Taking potshots at amateur Amazon reviews sounds like good fun, but Baxter goes a step further: he states that only those with “technical knowledge” about “how novels are constructed” ought to be writing reviews.
Setting exclusionary standards for participation in literary discussions is a dangerous practice. It’s not that hard to write a half-decent book review. Especially now, during the publishing industry’s moment of crisis, we ought to be encouraging as many people as possible to be debating the merits of the books they love, and the books they hate.
Book buyers are intelligent people. They know how to distinguish meaningful reviews from pointless Amazon chatter.
What makes Baxter’s faith in credentialed reviewers laughable is that, in the essay’s very next paragraph, he demonstrates that The New York Times and The Atlantic Monthly, two organs that rely on the credentialed reviewers he prefers, are also susceptible to practicing Owl Criticism.
There’s another troubling point that Baxter makes: he’d prefer to squelch further discussion about canonized classics like Madame Bovary and Anna Karenina.
“I’d assert that all these [people who write comments about canonized books] …are reviewing … novels that don’t need reviews, partly because the jury is no longer out; the jury has returned a verdict on these books by now, and it’s just plain obtuse to pretend that it hasn’t.”
In effect, he’s saying that we ought not challenge the wisdom of past authorities; yesterday’s critics, he implies, know what’s best for us today.
This too is dangerous.
A constant and aggressive re-assessment of past masterpieces is necessary to sustain a thriving culture. Literature is, in part, a conversation. Our understanding of our literary heritage informs our understanding of contemporary writing. When one cuts debate of these past classics, rigidifying our understanding of them, contemporary literature’s potential to change will be hampered.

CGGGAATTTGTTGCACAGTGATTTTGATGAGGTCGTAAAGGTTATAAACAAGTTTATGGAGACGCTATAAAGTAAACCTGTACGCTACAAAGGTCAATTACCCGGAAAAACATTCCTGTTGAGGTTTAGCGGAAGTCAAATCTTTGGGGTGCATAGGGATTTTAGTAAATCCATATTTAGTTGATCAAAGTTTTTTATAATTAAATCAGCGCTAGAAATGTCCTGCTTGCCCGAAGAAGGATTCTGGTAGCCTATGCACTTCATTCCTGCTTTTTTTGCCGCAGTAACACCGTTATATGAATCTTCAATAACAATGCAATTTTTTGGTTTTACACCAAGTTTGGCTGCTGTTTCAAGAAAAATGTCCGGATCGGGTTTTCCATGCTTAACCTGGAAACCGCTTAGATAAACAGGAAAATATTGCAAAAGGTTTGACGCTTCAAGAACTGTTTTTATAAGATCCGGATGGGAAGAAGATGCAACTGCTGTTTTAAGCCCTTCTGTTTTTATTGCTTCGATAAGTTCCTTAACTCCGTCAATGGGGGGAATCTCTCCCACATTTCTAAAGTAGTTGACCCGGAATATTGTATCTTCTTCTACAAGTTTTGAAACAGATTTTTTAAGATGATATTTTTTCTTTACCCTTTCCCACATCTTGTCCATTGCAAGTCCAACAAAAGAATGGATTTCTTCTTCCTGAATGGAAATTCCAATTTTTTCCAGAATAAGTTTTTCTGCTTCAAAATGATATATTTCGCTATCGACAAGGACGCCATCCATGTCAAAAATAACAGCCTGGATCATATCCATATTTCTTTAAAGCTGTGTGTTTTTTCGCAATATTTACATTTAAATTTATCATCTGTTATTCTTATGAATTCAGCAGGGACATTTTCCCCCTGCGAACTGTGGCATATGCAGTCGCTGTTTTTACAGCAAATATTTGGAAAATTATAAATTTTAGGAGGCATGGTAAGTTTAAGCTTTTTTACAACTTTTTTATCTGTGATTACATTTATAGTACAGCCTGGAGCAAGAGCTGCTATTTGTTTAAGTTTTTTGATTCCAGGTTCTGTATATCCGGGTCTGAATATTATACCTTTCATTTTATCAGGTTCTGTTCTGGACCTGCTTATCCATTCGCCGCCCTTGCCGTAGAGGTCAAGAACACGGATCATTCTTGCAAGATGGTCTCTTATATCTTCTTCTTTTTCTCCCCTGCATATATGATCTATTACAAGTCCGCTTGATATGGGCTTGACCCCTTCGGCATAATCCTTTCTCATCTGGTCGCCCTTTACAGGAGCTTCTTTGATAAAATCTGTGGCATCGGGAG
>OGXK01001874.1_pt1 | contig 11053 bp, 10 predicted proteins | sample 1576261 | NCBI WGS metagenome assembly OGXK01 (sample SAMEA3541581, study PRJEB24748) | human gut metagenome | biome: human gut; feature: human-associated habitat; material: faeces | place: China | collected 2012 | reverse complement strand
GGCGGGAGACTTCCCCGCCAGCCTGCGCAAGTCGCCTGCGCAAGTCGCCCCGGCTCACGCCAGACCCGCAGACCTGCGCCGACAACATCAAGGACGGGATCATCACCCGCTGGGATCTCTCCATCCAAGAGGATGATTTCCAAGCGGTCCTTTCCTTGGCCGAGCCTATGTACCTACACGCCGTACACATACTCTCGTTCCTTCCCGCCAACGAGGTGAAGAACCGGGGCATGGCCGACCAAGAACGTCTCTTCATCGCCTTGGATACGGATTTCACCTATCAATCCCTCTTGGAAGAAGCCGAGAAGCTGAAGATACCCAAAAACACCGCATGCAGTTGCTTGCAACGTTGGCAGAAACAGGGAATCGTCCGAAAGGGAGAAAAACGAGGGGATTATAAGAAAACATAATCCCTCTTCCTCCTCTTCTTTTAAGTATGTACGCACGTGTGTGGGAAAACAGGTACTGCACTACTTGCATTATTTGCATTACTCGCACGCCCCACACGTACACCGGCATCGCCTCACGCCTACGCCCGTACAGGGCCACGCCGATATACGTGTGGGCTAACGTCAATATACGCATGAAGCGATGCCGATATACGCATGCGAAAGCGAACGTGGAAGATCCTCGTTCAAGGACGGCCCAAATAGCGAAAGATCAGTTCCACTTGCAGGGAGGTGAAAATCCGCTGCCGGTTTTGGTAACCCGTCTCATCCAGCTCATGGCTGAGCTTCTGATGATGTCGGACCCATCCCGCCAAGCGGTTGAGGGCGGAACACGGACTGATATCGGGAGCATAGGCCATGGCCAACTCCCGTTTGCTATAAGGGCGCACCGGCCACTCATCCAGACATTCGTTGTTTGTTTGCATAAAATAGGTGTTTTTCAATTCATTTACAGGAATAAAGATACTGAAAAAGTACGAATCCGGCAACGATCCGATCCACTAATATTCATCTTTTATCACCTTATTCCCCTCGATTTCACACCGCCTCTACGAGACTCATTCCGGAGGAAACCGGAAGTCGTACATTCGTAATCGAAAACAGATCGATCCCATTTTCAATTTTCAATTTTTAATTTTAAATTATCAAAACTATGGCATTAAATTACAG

To a point, I understand why Baxter thinks it’s pointless to continue to re-evaluate someone whose reputation seems everlastingly secure. Take Shakespeare. My children’s children’s children will still read him in their English lit classes. I mean, it’s doubtful that Shakespeare will ever fall into neglect, right?
However, it’s conceivable that the Shakespearean works we prize most can change. At the present moment, we privilege his tragedies. But imagine what could happen if, over time, the comedies or histories gain ascendency. Such a re-evaluation would likely a huge impact on contemporary aesthetics.
Over time, reputations fall and rise. Cynthia Ozick, in her review of Saul Bellow’s letters, notes an enormous list of mid-twentieth century writers who are fading fast into irrelevancy. No doubt, interest in some of those writers will undergo a resurgence, thus re-shaping contemporary writers’ understanding of their craft.
Ars longa, Hippocrates wrote.
But reviews need not be shorted.
I first heard about Baxter’s essay through Gabriel Blackwell, The Collagist’s Book Review editor who ably edits reviews that I’ve written. Earlier this week, Mark Athitakis also discussed the essay in his American Fiction Notes blog. Scroll through the comments and you’ll find John Updike’s thoughts about writing book reviews. Updike’s ideas seem about right, don’t they?